Saturday, April 08, 2006

Liturgical Complaint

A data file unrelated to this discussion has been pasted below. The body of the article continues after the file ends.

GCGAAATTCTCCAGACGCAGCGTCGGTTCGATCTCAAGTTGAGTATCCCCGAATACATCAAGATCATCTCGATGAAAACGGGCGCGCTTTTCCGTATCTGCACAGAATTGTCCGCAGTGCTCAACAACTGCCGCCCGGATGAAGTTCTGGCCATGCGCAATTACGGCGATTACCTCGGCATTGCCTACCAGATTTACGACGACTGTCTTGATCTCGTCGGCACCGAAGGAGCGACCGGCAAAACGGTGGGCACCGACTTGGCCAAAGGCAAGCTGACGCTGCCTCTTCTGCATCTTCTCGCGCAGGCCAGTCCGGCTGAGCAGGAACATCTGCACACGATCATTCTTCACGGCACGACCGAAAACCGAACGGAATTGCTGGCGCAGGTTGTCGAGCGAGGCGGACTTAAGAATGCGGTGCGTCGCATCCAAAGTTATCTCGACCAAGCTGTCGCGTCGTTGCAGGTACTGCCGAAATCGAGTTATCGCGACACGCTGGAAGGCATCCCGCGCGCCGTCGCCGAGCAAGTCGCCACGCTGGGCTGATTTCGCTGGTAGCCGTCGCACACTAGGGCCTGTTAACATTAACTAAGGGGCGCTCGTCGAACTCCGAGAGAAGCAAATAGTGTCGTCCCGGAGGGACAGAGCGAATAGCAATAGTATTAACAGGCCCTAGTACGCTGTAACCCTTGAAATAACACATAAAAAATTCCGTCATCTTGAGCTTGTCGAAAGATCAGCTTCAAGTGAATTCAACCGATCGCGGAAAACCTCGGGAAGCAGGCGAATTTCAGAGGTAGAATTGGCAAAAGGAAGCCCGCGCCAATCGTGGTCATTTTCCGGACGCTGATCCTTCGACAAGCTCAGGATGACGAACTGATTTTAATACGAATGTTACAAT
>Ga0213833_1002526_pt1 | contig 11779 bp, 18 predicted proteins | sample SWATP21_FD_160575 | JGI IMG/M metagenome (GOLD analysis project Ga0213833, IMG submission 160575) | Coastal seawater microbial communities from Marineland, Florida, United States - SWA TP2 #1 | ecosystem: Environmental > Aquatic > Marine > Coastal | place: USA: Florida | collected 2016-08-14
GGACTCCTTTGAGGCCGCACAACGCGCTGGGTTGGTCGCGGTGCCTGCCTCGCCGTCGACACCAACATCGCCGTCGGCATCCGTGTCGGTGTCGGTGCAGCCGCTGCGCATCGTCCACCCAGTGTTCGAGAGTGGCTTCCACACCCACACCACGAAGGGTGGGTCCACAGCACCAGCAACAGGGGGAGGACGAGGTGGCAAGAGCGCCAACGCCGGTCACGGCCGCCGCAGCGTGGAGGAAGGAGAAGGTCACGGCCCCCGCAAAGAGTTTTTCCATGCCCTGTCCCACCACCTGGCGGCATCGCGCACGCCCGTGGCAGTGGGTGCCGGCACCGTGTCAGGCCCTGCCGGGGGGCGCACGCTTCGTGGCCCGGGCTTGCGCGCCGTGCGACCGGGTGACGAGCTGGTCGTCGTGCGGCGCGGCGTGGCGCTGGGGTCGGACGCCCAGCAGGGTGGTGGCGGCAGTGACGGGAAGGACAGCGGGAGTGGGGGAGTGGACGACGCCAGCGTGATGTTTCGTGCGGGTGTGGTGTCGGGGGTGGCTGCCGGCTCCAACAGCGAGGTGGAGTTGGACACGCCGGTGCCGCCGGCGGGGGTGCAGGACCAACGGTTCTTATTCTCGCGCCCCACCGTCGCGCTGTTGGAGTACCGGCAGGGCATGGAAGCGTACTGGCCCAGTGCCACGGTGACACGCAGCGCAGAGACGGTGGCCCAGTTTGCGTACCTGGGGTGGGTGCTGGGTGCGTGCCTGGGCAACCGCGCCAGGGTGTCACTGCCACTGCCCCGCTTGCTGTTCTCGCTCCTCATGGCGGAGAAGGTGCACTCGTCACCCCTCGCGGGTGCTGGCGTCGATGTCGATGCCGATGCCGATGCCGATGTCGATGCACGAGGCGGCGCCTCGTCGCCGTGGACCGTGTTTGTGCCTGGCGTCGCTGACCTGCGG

Another interesting discussion on the NLM blog. I always find it fascinating when people try to paraphrase my arguments, or worse, recount their adversaries' views without ever really having listened to the points being made. Maybe there's a certain comfort in that--who knows. I know that in eight or so years of internet haggling with liturgical conservatives, I've had to set aside many of my misconceptions and sharpen my points considerably. (Use as a writing implement, not an arrow or knife, I hope.) Frankly, I don't think much of the rumors of a "liberation" of the 1570/1962 Rite. My regular readers know my opinion: whatever liturgical practice is widespread will also have a widely spread quality in its local celebration. Example: Suppose an imaginary Shakespeare trust only permitted one performance of one of the Bard's plays annually within certain cities or regions. No more high school or college productions. Definitely no community theatre. Overall, you would have a very high level of artistry. In real life, one can roll the dice with non-professional Tempests or Hamlets, and leave the theatre quite possibly disappointed. A 1962 Rite in a few more churches in a diocese might be a good thing for liberals, politically speaking. If Kansas City is a test case, there's likely to be division and upset within an otherwise tight-knit community. I doubt that there's anything the Tridentine community can bring (or would want to bring) to mainstream Catholic worship. I seriously doubt it will ever be the mainstream form of the Roman Rite. Mainstream parishes will still have to struggle to express beauty and artistry in music, art, and architecture. A "liberated" 1962 Rite would contribute little to the Church at large. It might solidify things for a small minority of Catholics. It would reinforce one unfortunate post-conciliar development: ghettoism in parishes and the local diocese. Anyway, on the thread in question, I bring up the simple notion of a universal council. Sacrosanctum Concilium was a document produced by theologians and bishops, debated by bishops and pope, promulgated by a near unanimity of bishops and pope, then implemented by a curia, various committees, and every diocese in the world. And another pope. However, Shawn reminds me that SC is not a "dogmatic document which cannot be rescinded in full or part should legitimate authority so choose. It's important to remember that. It hasn't the level of dogma." So this is something less than a pope's motu proprio? Other commentators accuse me of rigidity or demanding obedience. That's hardly the case. From forty years' vantage point, I see a call for liturgical reform at a council of all the world's bishops. Given the pressure for change on the contraception front, I can't imagine the bishops just channeled their Tridentine-trained energies elsewhere. The Roman Missal, as my friends at NLM point out, is not a matter of unchangeable doctrine. Neither is the absolute notion of organic change--something mentioned only once in the Vatican II documents (if memory serves) and certainly not part of pre-conciliar liturgical thinking. My suggestion is that Sacrosanctum Concilium is the starting point for discussion, but not an absolute one. SC sums up the theological and pastoral approach to liturgy in the Roman Rite. It draws upon Scripture and Tradition. It points in certain directions and gives some sound reasons for doing so. An unsound liturgical approach waits for a papal letter, and pins one's hopes there. Also unsound is to resort to conspiracy theories: the liturgists took power from bishops; the bishops didn't really know what they were doing; the bishops didn't read the documents; a small cadre of Catholic authors and intellectual traditionalists constituted widespread complaint. Were Roman liturgists trying to bypass the curia or trying to sneak something past two-thousand chanceries? Given the distrust of certain curialists (who drastically overplayed their hand in 1962) I find it easier to believe that the intent was to cut out the Roman bureaucrats rather than hoodwink several hundred million believers. To sum it up, if it makes my NLM friends happy to think the 1962 Rite will soon be permitted to be celebrated anywhere, any time, then I'm happy for them. Really. They are right to say that aspects of the 1970 Rite are open to criticism. Of course they are. If I wanted to bother, I might post the whole Ordo Missae from 1570 or whenever and provide my own criticism. Continually missing from pretty much all of my discussions is a concession that I share with them (as many progressive liturgists do) a deep regard for sacred musical artistry that most of Catholicism does not. I think a better and wiser hope is to pool resources and make mainstream Catholic parishes better places to experience art and invite folks to be inspired by it. It's the mark of my adversaries when they cannot even admit they have more in common with my sensibility than they thought. Well, if it makes them happy, that's fine with me. After nearly four years, my parishioners know me well enough to count on me as an advocate for a number of surprising developments. If traditionalist web surfers think a pope's magic letter is going to accomplish more than simple roll-up-your-sleeves and get-to-work efforts in the trenches, then I'm no longer happy for y'all. I feel sorry for you.

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